5. This article seems a little disingenuous. If you look at the board of Two Sides it is made up entirely of representatives from the paper and print industry - chairman Martyn Eustance formerly of the Howard Smith Paper Group, Tim Elliott and Tim Bowler both from the National Association of Paper Merchants, Kathy Woodward, CEO of the British Printing Industries Federation and on and on.
    All of these people have a very strong vested in the ongoing and increasing use of paper and none of them are going to have a remotely neutral or independent opinion on the subject.
    A little disappointed that the e-Invoicing Platform would publish this without at least stating these vested interests.
    It may be that the green arguments are unsubstantiated - it’s certainly not an argument I have used personally, although my customers have - however, hearing it from this group is a little like hearing turkeys arguing against Christmas.

  6. Hi Ken,

    Thank you for comment. Your observation is absolutely spot on that they have a vested interest in ‘keeping paper’.

    I can imagine that you are a bit disappointed about us publishing this. But keep in mind that we publish a lot of information with vested interests. Most of them are on the pro side of e-invoicing.

    The reason we publish this kind of information is to provide people other perspectives. We like to believe that it gives that extra bit of colour and dimension to the discussion.

    Even when it sometimes implicates that some of our readers and sponsor don’t agree with it. In fact: we publish items that we disagree with but we still follow through because we want to remain objective and independent.

    Hope you understand.


  7. The argument above about not “saving a tree” for moving to ebilling is correct - most paper that is not recycled comes from purposely grown forests that would not have been there if it was not for the paper industry.

    What we should be focussing on is the enormous amount of water that it takes to firstly grow the trees and then process the pulp. As well as the waste water (effluent) that is released downstream and the pollution that is a by-product of the bleaching process.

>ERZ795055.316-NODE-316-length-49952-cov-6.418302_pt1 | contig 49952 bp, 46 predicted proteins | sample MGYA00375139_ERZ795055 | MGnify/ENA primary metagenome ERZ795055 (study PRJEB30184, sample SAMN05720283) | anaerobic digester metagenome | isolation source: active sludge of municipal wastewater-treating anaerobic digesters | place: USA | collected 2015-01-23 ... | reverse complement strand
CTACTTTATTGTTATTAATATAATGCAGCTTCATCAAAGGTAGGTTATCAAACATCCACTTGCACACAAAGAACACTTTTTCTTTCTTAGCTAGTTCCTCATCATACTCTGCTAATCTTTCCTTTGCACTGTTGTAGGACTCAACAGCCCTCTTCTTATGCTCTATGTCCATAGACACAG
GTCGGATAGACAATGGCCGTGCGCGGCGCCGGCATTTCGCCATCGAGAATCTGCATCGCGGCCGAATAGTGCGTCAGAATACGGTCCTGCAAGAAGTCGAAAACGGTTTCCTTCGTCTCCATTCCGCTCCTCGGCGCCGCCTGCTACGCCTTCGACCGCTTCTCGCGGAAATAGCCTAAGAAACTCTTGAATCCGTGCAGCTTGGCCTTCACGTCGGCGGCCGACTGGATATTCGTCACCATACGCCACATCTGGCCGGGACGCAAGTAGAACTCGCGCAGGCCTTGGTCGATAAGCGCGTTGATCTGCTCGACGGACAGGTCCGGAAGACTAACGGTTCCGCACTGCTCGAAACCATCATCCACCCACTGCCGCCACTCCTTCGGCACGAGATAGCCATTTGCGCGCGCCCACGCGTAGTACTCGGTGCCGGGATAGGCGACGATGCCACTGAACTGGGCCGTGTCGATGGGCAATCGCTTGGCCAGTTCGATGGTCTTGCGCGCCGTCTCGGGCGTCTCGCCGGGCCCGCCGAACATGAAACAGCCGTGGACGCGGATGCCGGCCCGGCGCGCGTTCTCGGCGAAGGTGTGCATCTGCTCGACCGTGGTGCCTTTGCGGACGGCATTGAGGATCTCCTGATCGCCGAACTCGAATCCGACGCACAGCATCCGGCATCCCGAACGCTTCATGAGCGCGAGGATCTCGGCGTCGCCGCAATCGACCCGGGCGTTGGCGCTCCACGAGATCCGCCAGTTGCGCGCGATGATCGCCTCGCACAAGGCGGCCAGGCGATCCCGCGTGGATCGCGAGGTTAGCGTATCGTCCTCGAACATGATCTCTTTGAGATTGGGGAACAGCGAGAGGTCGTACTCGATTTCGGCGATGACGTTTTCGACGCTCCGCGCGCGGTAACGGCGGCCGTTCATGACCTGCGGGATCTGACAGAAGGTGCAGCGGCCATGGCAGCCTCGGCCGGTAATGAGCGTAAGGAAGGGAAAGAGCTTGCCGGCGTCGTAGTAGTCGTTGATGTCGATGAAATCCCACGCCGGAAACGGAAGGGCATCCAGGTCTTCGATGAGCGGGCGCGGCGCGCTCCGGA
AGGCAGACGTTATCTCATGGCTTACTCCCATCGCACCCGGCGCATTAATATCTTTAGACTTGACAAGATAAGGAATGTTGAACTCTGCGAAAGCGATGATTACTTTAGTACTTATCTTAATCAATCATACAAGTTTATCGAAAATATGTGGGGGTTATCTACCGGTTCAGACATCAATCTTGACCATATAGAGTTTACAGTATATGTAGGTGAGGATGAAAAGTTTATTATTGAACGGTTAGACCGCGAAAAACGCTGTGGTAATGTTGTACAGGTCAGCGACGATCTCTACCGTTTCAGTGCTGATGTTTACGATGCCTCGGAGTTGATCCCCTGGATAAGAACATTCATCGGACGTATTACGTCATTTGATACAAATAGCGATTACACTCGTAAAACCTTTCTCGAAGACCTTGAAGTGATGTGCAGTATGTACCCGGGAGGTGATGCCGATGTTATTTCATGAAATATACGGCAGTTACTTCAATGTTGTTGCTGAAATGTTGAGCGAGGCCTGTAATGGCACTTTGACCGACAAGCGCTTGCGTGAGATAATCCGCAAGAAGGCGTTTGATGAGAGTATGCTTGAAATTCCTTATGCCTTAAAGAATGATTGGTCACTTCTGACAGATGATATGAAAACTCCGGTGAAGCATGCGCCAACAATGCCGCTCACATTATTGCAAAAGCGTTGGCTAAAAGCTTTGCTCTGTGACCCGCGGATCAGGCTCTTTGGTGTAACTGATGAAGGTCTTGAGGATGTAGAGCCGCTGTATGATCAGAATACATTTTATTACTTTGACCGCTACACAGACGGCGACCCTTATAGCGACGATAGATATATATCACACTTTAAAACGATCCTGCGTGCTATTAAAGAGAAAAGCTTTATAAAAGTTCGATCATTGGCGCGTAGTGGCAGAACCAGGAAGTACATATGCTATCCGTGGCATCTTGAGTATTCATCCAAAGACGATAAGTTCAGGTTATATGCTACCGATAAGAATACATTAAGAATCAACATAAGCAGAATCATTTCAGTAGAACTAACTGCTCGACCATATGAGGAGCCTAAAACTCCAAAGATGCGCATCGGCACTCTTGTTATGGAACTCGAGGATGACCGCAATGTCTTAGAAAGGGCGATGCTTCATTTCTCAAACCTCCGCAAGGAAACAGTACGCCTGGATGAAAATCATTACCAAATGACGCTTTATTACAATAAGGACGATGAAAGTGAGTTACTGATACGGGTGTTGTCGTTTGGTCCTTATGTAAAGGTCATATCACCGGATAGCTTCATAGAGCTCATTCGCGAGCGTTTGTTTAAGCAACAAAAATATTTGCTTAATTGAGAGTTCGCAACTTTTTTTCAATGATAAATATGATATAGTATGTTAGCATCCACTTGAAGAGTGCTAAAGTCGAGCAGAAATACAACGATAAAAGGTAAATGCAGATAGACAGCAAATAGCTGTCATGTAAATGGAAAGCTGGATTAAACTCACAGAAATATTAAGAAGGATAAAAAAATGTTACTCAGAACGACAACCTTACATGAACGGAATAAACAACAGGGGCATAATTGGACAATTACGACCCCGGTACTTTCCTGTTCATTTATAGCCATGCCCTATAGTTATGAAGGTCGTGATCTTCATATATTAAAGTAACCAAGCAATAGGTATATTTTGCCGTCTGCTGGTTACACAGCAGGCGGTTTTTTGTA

These “convenient truths” are the real environmental reasons to move away from paper to electronic distribution.

    We could also include the diesel fumes from the delivery trucks and so on…

    But ‘send an email and save water’, doesn’t quite have the same appeal to consumers…

  8. Michael,
    I think you left out a few “convenient truths” when you talk about water use and paper versus electronic distribution. Electricity generation consumes tremendous amounts of water. The metals and plastics used to make computers, copper wire, and fiber optic cables use tremendous amounts of water in the raw material extraction and the manufacturing process. Many of the paper mills I am familiar with make their own electric power from waste wood products. The steam turns a turbine to make electricity and then the remaining steam is used for making paper. Also most printer paper does not come from “purposely grown forests” and you can buy FSC certified paper that has upto 50% recycled paper contnent.

  9. Vesa Kotilainen

    We’re entering a different domain here, but all the same, an interesting article.

    First, quoting FAO for the amount of trees “more trees than there were 100 years ago” would lead us to discussions about the biomass of the forests versus number of actual trees and the question of purposely grown forests mentioned above. I’d rather leave this to experts but think we’d all agree that tree standing in the woods is fine and a couple of more of them won’t hurt, right?

    To compare the amount of CO2 absorbing biomass (trees) to the lifecycle of paper invoicing process is like comparing bananas with apples. Regardless of the amount of resources used to make a paper sheet, the real environmental effect comes from the process: sorting and delivering the paper as mail, circulating and archiving it as an invoice.

    Yes it is possible that in some cases e-invoice is printed by the recipient. But likewise a paper invoice might get scanned. Both events occur when some phase of the process is incompatible with another.

    If you have a “pure” electornic AR or AP process, you do save the environment. This is because of the process, not because of the medium (paperless e-invoice). And although some of your counterparts may have mixed or paper based process now, all of them will be moving to 100% paper free in a short while so there is no (at least environmental) reason no to adopt best practises immediately.

    And for the argument that e-invoicing has an environmental footprint (processing e-invoices requires computing power, cooling, electricity and so forth): yes it does, but 10 years in this field and I’m yet to find any computer that would’ve been dedicated only to the AP/AR process. Fact of the matter is that we already have the computing power and the machines running. Utilizing this existing capacity for e-invoicing among other things is the most environmental thing you can do.